“Standardization management has become a prominent part of China’s tourism industry, with the implementation of many global management initiatives.” Sun Gang, deputy director of China National Tourism Administration, was quoted as saying at the Boao Forum for Asia (BFA) --Tourism Conference, recently held in Guilin, south China’s Guangxi Zhuang Autonomous Region.
Up to now China has laid out and set down 17 management and evaluation standards for tourism. China has issued more tourism standards than any other country in the world, Sun said. These innovative standards relate to scenic spots, gradation of scenic cities and standardized languages of tour guides within China.
According to Sun, in 1987 China first initiated the hotel star evaluation standard, marking the beginning of standardization in China’s tourism industry. In 1999, China issued the Quality Gradation and Evaluation Standard on Scenic Areas (Spots), the first national management standard to be applied in China’s tourism industry.
Now, a total of 187 scenic spots, including the Badaling section of the Great Wall in Beijing and the Yuyuan Garden of Shanghai, have been ranked as national AAAA grade sites. And 122 cities have been declared as outstanding tourism cities.
What’s more, a series of tourism standards regulating facilities construction, management and services have been set up to cover yachting, toilets, souvenir outlets, travel agencies, the environment and health related issues.
In addition, China has taken the initiative of introducing new concepts such as golden-week, and package-tours, among others, vigorously accelerating tourism development in the country.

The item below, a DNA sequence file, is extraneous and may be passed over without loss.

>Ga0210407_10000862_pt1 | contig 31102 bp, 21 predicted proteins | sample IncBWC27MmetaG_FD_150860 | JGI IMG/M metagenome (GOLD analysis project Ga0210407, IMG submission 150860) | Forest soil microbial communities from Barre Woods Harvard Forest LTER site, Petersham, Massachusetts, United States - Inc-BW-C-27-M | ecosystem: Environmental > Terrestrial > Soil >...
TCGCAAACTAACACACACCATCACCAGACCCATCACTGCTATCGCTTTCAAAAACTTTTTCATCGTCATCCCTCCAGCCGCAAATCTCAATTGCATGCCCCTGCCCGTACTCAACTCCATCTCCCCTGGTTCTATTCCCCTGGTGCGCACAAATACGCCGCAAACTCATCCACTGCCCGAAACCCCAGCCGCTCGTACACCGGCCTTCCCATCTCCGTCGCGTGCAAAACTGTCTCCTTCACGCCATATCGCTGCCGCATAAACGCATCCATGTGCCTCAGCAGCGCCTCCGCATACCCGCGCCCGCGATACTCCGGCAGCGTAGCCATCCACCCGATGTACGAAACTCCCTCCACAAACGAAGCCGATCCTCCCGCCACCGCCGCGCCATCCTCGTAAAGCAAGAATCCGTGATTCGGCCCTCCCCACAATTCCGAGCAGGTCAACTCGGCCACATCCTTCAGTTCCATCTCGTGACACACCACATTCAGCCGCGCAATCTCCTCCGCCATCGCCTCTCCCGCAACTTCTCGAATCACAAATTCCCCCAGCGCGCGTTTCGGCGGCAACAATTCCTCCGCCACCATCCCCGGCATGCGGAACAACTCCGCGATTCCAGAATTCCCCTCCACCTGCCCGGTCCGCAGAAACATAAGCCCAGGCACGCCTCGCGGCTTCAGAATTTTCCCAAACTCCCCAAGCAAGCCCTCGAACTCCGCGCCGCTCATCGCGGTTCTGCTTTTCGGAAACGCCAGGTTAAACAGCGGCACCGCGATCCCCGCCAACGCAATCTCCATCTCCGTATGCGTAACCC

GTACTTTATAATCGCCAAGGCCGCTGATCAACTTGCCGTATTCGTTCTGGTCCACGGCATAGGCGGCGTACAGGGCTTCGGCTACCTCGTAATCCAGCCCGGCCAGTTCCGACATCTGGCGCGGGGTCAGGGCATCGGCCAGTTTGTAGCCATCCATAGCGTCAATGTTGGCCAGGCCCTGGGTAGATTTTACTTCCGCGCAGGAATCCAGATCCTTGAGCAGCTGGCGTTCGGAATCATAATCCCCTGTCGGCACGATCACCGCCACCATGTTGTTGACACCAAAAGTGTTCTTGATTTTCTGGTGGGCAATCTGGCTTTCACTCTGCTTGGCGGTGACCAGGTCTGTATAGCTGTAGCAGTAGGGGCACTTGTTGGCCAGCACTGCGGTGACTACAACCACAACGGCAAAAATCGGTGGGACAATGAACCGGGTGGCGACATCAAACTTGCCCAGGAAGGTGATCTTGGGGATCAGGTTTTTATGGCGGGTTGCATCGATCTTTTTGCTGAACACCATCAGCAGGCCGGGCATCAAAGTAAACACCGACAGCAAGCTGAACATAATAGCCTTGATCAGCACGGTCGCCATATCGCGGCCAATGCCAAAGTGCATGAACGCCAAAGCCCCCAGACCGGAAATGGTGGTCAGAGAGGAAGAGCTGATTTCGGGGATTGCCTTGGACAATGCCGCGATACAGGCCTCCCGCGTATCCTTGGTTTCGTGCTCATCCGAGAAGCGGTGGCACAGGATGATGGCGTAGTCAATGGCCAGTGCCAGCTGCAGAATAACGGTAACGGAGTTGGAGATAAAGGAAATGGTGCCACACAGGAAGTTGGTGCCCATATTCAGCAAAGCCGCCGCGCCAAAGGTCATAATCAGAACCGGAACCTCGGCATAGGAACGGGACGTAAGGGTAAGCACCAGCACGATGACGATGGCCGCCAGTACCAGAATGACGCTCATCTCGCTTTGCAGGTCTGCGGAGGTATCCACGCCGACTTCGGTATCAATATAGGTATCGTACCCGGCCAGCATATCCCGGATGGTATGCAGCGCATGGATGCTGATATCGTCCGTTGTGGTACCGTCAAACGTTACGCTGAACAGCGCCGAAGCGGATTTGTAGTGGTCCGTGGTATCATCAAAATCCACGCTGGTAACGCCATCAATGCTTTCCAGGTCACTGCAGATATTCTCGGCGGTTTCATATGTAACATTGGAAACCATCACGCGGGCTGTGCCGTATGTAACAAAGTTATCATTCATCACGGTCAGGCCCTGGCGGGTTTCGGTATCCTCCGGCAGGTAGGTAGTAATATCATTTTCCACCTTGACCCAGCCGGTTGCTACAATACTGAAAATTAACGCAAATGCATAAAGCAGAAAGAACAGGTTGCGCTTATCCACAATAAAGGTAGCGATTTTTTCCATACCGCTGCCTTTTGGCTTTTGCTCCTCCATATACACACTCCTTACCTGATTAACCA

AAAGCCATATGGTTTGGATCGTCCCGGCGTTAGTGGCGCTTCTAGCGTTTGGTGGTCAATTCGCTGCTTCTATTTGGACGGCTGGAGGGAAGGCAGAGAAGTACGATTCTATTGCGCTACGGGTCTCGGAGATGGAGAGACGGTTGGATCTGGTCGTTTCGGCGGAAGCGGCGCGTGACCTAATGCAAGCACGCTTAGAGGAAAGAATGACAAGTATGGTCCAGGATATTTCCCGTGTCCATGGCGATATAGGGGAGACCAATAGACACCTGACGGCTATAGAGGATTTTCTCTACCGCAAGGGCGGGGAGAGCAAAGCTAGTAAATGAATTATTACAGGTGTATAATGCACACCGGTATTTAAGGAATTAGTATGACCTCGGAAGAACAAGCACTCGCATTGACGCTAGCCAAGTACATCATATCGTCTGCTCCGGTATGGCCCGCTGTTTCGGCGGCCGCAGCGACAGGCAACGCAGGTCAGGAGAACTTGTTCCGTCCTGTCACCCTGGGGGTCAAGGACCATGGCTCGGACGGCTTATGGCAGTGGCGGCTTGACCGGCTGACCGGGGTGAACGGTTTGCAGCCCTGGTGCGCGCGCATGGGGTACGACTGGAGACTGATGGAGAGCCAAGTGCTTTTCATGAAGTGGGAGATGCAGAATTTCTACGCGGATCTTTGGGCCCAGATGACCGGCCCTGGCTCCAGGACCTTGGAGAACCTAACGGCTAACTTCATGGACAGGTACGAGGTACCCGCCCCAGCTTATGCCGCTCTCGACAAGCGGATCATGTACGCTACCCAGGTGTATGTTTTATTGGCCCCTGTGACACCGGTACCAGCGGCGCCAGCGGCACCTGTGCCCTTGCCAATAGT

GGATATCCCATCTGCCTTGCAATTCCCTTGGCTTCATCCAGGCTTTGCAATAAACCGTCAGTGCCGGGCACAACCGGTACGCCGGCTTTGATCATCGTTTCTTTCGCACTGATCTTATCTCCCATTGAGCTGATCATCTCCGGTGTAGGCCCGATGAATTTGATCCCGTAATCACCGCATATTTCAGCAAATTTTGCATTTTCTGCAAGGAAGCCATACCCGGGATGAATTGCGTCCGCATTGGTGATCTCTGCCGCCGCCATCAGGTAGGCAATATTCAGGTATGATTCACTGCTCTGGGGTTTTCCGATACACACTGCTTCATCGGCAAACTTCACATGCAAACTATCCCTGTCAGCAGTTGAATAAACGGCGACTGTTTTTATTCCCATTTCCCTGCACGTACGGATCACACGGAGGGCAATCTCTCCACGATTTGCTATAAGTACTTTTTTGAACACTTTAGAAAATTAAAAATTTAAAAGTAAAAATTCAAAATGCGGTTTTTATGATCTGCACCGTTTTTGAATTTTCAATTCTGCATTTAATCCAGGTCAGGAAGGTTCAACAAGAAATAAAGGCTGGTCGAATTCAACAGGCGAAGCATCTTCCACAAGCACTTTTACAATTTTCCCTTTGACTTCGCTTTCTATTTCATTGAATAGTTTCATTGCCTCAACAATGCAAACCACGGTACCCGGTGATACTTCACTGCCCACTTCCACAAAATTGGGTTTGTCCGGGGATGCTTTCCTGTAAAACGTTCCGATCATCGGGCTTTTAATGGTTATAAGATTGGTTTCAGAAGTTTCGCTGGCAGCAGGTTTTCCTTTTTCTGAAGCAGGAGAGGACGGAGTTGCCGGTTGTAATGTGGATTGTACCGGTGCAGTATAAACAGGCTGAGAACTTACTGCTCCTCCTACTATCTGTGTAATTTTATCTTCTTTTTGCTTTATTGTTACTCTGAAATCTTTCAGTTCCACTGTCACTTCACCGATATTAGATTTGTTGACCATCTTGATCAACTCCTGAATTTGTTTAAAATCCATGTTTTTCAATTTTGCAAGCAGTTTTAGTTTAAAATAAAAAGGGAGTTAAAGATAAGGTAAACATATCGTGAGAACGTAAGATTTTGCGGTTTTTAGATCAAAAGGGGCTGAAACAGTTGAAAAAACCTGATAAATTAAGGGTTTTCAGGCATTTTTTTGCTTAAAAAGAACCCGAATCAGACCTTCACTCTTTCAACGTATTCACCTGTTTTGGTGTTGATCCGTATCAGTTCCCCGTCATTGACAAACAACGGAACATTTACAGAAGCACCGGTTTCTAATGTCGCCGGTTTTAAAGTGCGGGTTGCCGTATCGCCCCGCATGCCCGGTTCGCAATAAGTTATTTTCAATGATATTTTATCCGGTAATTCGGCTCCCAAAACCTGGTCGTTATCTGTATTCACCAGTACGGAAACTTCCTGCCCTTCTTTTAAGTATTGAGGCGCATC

Sun said that tourism standards ensure the China’s tourism industry develops in a healthy and productive way, and serves as a blueprint for meeting international standards. At the same time, the standards have created a stable foundation for China to realize its goal of becoming one of the world’s most attractive destinations.
In 1997, the World Tourism Organization predicted that China would become the world’s No.1 tourist destination, as well as the fourth largest touring country.
According to the authorities, China’s foreign exchange revenue from tourism was US$263 million in 1978, US$10.2 billion in 1996, and is predicted to reach US$20 billion by the end of 2002.
In 2001, tourism revenue declined throughout most of the world, but in China foreign exchange revenues from tourism increased 9.7 percent, Sun said.
Sun said that China has the future aim of achieving foreign exchange revenues of US$24-26 billion in 2005 in line with the nations Tenth Five-year Plan (2001-2005).
Along with China’s entry into WTO, new opportunities will be created through an increasingly open tourism industry. From January to September 2002, the number of tourists traveling through China increased 10.8 percent, with a 21 percent increase in foreign tourists.
(china.org.cn by Wang Zhiyong)